RIKEN Fundraising for Regenerative Medicine

RIKEN is a Japanese government funded research institute. They get very little in the way of public donations. This should change in FY 2020 due to their widely publicized request that I discuss in this post.

  • In FY 2018, RIKEN received 37 donations for a total of approximately 8 million yen. Equivalent to $76,000 at current exchange rates.
  • In FY 2019, RIKEN received 380 donations for a total of 25 million yen. Equivalent to $240,000 at current exchange rates.

I have never written a fundraising related post on this blog before. I have encouraged readers to donate small amounts in order to send people to major hair loss conferences twice. However, those fundraising goals amounted to just several thousand USD.

Several days ago, we learnt that Dr. Takashi Tsuji and his hair loss cure project was still progressing. Although he split from commercial partner Organ Technologies in 2020, his RIKEN (Rikagaku Kenkyūjo) team’s research continues to thrive. Next stop is clinical hair regeneration.

However, the hair loss and teeth regeneration work from RIKEN now needs private funding.

“The team is seeking 500 million yen ($4.8 million) in donations from companies and individuals. The money will be used not only for clinical testing on the safety of the hair transplant technology, but also for other trials, such as regenerating teeth.”

Support RIKEN

I wrote to the RIKEN team and suggested their using GoFundMe or contacting Allergan for investment. The latter has invested in 5 hair loss companies in recent years. In 2019, Allergan gave $25 million to Exicure, along with potential milestone payments of $265 million. RIKEN only needs $4.8 million.

Surprisingly, RIKEN replied to me right away. They were interested in my introducing them to the Allergan team, so I will need to figure that one out! More importantly, they said that they have created the below two links for those who want to donate:

Update: I have asked them to add a Paypal option. Hope they do so, as I prefer that option over paying by credit card. Someone on Twitter has also asked them to be more transparent by posting total funds raised to date information.

I later also asked RIKEN about approaching locally based Aderans. Their response was as follows:

“Aderans is a partner of hair diagnostic project but not hair follicle regeneration. I would like to meet a new partner of the hair regeneration for clinical application in human.”

Caveat

If you do donate to this cause, please note that the chances of any particular hair loss cure coming to realization are always abysmal. We have been disappointed over and over again for decades. I also doubt that private donations will get them more than $1 million, although I hope I am wrong.

I would suggest that the only reason to donate would be to support the overall goals of RIKEN when it comes to regenerative medicine. The implications of this work go across all of human biology. Not just hair and teeth.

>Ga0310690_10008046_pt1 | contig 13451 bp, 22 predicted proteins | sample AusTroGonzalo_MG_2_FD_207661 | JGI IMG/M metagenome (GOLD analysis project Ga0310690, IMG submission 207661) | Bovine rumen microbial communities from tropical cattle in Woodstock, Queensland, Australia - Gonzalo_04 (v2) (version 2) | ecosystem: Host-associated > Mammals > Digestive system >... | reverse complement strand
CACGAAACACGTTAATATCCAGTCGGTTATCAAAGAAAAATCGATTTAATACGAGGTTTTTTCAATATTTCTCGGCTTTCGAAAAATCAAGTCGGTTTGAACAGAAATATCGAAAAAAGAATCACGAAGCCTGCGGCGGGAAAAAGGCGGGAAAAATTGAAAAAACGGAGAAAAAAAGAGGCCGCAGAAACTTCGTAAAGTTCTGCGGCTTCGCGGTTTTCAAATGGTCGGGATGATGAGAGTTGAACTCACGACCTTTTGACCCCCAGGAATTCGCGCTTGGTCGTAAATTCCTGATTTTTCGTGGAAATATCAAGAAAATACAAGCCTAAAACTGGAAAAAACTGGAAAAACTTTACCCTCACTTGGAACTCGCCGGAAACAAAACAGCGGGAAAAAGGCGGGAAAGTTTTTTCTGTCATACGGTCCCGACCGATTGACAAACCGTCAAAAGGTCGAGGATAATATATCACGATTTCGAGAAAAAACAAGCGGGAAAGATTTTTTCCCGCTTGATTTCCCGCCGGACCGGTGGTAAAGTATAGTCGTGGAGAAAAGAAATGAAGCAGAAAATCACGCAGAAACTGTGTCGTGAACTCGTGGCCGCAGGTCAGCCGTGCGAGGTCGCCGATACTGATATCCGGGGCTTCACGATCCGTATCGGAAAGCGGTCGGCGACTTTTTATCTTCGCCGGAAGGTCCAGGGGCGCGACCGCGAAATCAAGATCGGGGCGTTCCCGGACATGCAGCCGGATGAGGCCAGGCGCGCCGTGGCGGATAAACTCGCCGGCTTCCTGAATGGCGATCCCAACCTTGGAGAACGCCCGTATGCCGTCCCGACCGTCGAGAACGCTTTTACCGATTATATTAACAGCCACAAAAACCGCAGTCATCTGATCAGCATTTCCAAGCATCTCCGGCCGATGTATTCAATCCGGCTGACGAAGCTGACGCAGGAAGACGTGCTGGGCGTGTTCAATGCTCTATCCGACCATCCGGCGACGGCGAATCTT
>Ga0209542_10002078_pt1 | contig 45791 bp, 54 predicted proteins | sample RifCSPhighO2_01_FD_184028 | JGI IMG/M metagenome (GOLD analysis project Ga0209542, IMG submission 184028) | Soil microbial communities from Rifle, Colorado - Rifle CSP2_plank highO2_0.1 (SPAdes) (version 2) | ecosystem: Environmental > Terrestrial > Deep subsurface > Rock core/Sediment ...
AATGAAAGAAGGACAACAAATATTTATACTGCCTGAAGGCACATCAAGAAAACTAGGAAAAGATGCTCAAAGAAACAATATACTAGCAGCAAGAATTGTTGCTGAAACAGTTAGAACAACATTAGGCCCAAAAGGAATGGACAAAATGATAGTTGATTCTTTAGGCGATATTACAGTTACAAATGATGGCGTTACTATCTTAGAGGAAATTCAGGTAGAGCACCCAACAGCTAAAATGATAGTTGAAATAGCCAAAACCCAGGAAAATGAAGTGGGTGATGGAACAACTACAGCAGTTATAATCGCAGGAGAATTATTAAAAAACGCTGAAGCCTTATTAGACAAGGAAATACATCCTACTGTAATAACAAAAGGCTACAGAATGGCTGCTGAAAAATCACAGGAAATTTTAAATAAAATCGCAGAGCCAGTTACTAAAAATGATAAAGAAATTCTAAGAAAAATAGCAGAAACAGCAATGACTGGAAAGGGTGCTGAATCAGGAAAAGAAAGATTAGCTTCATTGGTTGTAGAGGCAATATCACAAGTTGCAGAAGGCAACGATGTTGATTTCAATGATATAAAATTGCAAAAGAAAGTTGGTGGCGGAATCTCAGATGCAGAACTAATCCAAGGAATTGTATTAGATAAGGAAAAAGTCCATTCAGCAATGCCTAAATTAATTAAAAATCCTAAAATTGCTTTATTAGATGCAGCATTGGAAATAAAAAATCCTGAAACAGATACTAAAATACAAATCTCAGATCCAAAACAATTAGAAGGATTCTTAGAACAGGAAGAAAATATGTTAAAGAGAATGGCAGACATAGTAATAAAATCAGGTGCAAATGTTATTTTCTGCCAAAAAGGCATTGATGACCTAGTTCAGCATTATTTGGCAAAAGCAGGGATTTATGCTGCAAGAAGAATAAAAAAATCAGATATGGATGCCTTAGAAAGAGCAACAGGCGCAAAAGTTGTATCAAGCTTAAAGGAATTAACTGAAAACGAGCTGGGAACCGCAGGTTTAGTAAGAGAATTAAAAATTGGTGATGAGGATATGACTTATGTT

Japan’s declining and aging population means that the country leads the world in anti-aging research. So these funds could indirectly benefit all of humanity. Clinical trials in Japan also proceed faster than anywhere else in the developed world. Especially when it comes to autologous regenerative medicine.

Of related interest, 10 of the 50 oldest living people in the world as of today are Japanese. That list is based on proven birth records. At the same time, Japan’s population has declined for 9 straight years, and a likely 10 straight years when new data is released.

RIKEN Tweets
RIKEN Tweets from February 11, 2021. Their hair multiplication works in human cells too.

OliX Pharmaceuticals RNAi Hair Growth Success

Recently, I wrote a post on microRNA (miRNA) and hair growth. In there, I also discusses messenger RNA (mRNA). Now we have RNA interference (RNAi) as a hair loss treatment. Thanks to OliX Pharmaceuticals (South Korea).

OliX Pharmaceuticals RNAi Hair Loss Product OLX104C

OliX Pharmaceuticals (South Korea) just made a major announcement. Their RNAi based hair loss product OLX104C successfully grew back hair in mice following just one single injection. The mice were suffering from androgenetic alopecia due to them being given excess dihydrotestosterone (DHT).

“We are advancing a novel and potentially durable approach to treating hair loss” — CEO Dong Ki Lee

OliX Pharmaceuticals RNAi Hair
OliX Pharmaceuticals and its RNAi product OLX104C. Before and after hair growth in mice.

In this preclinical study, OLX104C was administered topically to a mouse model via an injection. The before and after photos are amazing. Interestingly, they compare the results to the anti-androgen Flutamide.

More importantly, OliX is the real deal. Their news page is very impressive with regular significant developments. This includes raising $37.2 million in December 2020 (h/t reader “James”). They also received US FDA Phase 2a approval in November, 2020 to treat hypertrophic scars.

On OliX’s pipeline page, they state that small interfering RNA (siRNA) has limitations in terms of stability, delivery and toxicity. This is not a problem with RNAi therapeutics. Edit: Per the patent, they are using asymmetric siRNA to inhibit male pattern hair loss gene expression (h/t “DrPhil”).

Dr. Lee will present at today’s SMi’s 12th Annual RNA Therapeutics virtual conference. He will discuss OLX104C at this event. OliX plans to initiate clinical trials of OLX104C “by 2022”.

This has been the best week in hair loss news in several years. It also seems like 100s of millions of people around the world will take mRNA vaccines during the next several years. In effect, this will speed up scientific progress and cause many to not worry about long-term side effects. Perhaps a mistake, but I will selfishly not complain too much if it speeds up the realization of a hair loss cure.

Hair loss news blog. Hair cloning for baldness.